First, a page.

So, make it a point to really measure exactly how much leeway the current gear setup of your blower has before deciding on pulley size.
4. Regular Lubrication
Another efficient way of making sure your blower’s throwing distance is maintained is by ensuring that the machinery (especially the chute) is well lubricated.
Among industrial lubricants, you can try WD-40 and liquid graphite spray, but if you want to use more casual tools first, non-stick spray makes for an acceptable alternative.
The lubrication makes sure the snow doesn’t stick to the chute and instead slides out smoothly.
The lack of resistance further helps with the distance your propelled snow covers.
5. Rust Prevention
Keeping your blower rust-free means that your snow doesn’t have anywhere to hold onto when being thrown by the blower.
This goes hand-in-hand with lubrication. The more rust you allow to develop on your blower, especially along the chute, the easier you’re making it for your snow to clog the pipes.
The rust essentially acts as a handle for the snow. No matter how slippery you make the slide, if you keep a bunch of handles along the way, the snow is bound to grab onto one of them.
Maintenance of metal parts can be something as simple as using a rust protectant shield regularly, but a clean, well-maintained, rust-free chute goes a long distance in clearing your snow, pun intended.
How to Keep the Snowblower Blowing Snow Far
Even after you’ve taken precautions to help better your snowblower’s throwing capacity, things may begin to go downhill fairly quickly if you don’t maintain your snowblower well.
Aside from all the points mentioned above to check upon, also make it a point to frequently tune-up your engine.
Regular tune-ups include changing the oil, making sure the ignition is working, checking up on the carburetor, testing the batteries, and then some.
This might seem like a hassle to do on a regular basis but is well worth it. Catching glitches early on plays a big role in how long you can keep your snowblower in optimum condition.
Typically, if one element goes astray, it puts strain on some other parts which are then bound to wear out.
Catching the issue when it’s only at one component saves you a lot of time, money, and effort. It’ll be just that one gadget you need to repair or replace.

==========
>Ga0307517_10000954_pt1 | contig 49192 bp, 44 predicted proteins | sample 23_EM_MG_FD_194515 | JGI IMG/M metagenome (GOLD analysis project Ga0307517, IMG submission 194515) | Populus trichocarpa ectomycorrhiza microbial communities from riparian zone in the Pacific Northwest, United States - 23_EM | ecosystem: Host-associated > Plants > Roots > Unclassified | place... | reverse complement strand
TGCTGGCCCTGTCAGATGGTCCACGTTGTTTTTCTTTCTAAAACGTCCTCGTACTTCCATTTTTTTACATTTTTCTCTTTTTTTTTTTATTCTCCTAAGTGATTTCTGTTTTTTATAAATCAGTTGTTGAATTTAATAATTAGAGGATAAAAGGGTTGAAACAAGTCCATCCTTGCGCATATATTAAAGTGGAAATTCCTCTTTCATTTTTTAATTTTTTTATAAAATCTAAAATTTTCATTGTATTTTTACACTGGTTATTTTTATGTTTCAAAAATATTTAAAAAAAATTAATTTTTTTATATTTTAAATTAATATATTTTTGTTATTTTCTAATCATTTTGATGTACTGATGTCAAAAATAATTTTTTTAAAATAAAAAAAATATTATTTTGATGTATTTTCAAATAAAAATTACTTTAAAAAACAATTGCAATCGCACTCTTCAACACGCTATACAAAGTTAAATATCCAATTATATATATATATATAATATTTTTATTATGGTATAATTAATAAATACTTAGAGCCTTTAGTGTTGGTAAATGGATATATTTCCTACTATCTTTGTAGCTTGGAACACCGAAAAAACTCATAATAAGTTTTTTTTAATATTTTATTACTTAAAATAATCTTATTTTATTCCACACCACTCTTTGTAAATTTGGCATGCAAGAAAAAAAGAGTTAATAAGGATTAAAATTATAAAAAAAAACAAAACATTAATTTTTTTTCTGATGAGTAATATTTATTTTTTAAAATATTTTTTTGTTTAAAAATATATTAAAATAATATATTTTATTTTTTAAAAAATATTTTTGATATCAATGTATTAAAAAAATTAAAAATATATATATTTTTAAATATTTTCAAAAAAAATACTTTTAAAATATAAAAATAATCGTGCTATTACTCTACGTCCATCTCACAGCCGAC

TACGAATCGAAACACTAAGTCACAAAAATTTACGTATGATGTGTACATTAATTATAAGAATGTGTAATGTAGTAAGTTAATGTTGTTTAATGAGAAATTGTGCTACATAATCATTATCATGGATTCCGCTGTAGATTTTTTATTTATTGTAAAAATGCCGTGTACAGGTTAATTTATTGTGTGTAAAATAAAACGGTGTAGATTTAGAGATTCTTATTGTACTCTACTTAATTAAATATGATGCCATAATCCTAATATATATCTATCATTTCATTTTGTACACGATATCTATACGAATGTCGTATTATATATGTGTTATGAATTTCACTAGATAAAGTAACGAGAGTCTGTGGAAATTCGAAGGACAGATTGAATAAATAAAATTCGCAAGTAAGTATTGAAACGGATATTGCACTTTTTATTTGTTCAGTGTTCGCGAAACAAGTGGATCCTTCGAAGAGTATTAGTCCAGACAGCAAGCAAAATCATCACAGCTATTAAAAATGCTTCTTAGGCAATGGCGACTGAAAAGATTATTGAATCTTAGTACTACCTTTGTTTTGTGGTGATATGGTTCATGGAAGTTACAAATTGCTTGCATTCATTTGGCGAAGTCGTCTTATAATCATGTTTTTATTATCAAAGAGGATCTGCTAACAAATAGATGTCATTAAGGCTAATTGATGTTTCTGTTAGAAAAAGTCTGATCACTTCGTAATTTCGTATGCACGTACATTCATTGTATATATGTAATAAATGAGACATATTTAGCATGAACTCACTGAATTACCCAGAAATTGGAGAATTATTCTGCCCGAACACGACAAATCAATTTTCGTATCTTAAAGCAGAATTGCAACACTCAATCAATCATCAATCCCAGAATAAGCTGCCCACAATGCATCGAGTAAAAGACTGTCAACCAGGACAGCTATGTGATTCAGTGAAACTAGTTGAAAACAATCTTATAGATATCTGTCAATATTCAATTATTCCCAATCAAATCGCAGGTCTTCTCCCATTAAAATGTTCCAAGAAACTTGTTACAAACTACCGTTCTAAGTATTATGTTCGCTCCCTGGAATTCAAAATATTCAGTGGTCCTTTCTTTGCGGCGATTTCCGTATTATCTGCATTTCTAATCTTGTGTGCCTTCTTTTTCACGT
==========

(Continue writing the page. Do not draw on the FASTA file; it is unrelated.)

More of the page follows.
On some occasions, however, replacing your blower might be the best thing you can do for continued performance.
The average snowblower lasts about 15-25 years based on how well-maintained it is.
If your model is more than 10 years old and you can see clear issues with multiple elements, it might just be time to invest in a new one.
What Snowblower Throws the Farthest?
Despite all the hours of maintenance you put in for your snowblower, the brand and make play a major role in your blower’s performance at the end of the day.
So, while you should be up to date on maintenance protocols, you also need to stay privy to the best snowblower models for your winter requirements.
If coverage and projection are what you’re most in need of, then the Ariens® Deluxe30 wins the general consensus as the blower with the best clearing distance.
In mint condition, it gives you a distance of up to 50 feet. To give you a sense of how good this performance is, the average snowblower throws snow up to 20 feet.
Another highly promising model is from the Power Max® HD series, which can throw snow up to 45 feet.
It might cover a slightly lesser distance than the Ariens model, but it makes up for it in pricing.
If you consider distance covered per unit price, Power Max definitely has the edge over other makes.
Takeaway – Keep Your Driveway Cleared of Snow
That’s all you know all that you need to on how to make your snowblower throw snow farther.
All that’s left to do is wrap yourself in your winter finest and get onto powering through the snow-barricade across your driveways.
With your snowblower now throwing snow as far as you need it to, if not further, a clear driveway shouldn’t be a matter of more than a couple of quick hours.